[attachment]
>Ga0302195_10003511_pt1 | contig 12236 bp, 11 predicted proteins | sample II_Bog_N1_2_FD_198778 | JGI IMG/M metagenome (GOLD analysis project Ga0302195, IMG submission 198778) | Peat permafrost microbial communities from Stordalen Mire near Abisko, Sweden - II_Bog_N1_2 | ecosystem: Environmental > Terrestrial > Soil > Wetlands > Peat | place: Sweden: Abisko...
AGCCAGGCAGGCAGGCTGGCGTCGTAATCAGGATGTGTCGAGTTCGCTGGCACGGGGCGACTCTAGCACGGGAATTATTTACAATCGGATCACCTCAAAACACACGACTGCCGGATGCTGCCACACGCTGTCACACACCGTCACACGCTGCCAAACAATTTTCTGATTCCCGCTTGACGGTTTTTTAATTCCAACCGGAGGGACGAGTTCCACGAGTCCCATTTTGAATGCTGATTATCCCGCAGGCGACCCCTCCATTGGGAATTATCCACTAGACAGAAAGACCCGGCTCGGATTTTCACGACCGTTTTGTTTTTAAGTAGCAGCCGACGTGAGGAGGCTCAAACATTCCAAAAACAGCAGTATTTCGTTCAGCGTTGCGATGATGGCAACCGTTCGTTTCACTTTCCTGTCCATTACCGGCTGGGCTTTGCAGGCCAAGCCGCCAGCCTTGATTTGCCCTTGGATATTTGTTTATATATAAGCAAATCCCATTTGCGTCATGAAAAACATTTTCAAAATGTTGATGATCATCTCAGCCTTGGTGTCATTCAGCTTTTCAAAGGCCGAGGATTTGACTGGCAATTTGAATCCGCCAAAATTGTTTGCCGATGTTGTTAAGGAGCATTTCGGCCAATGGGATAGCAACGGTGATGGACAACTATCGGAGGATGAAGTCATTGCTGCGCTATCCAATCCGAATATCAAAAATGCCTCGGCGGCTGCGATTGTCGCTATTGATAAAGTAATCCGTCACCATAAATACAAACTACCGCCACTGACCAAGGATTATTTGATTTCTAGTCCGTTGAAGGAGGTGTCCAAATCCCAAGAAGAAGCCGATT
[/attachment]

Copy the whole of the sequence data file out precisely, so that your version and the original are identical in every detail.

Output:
>Ga0302195_10003511_pt1 | contig 12236 bp, 11 predicted proteins | sample II_Bog_N1_2_FD_198778 | JGI IMG/M metagenome (GOLD analysis project Ga0302195, IMG submission 198778) | Peat permafrost microbial communities from Stordalen Mire near Abisko, Sweden - II_Bog_N1_2 | ecosystem: Environmental > Terrestrial > Soil > Wetlands > Peat | place: Sweden: Abisko...
AGCCAGGCAGGCAGGCTGGCGTCGTAATCAGGATGTGTCGAGTTCGCTGGCACGGGGCGACTCTAGCACGGGAATTATTTACAATCGGATCACCTCAAAACACACGACTGCCGGATGCTGCCACACGCTGTCACACACCGTCACACGCTGCCAAACAATTTTCTGATTCCCGCTTGACGGTTTTTTAATTCCAACCGGAGGGACGAGTTCCACGAGTCCCATTTTGAATGCTGATTATCCCGCAGGCGACCCCTCCATTGGGAATTATCCACTAGACAGAAAGACCCGGCTCGGATTTTCACGACCGTTTTGTTTTTAAGTAGCAGCCGACGTGAGGAGGCTCAAACATTCCAAAAACAGCAGTATTTCGTTCAGCGTTGCGATGATGGCAACCGTTCGTTTCACTTTCCTGTCCATTACCGGCTGGGCTTTGCAGGCCAAGCCGCCAGCCTTGATTTGCCCTTGGATATTTGTTTATATATAAGCAAATCCCATTTGCGTCATGAAAAACATTTTCAAAATGTTGATGATCATCTCAGCCTTGGTGTCATTCAGCTTTTCAAAGGCCGAGGATTTGACTGGCAATTTGAATCCGCCAAAATTGTTTGCCGATGTTGTTAAGGAGCATTTCGGCCAATGGGATAGCAACGGTGATGGACAACTATCGGAGGATGAAGTCATTGCTGCGCTATCCAATCCGAATATCAAAAATGCCTCGGCGGCTGCGATTGTCGCTATTGATAAAGTAATCCGTCACCATAAATACAAACTACCGCCACTGACCAAGGATTATTTGATTTCTAGTCCGTTGAAGGAGGTGTCCAAATCCCAAGAAGAAGCCGATT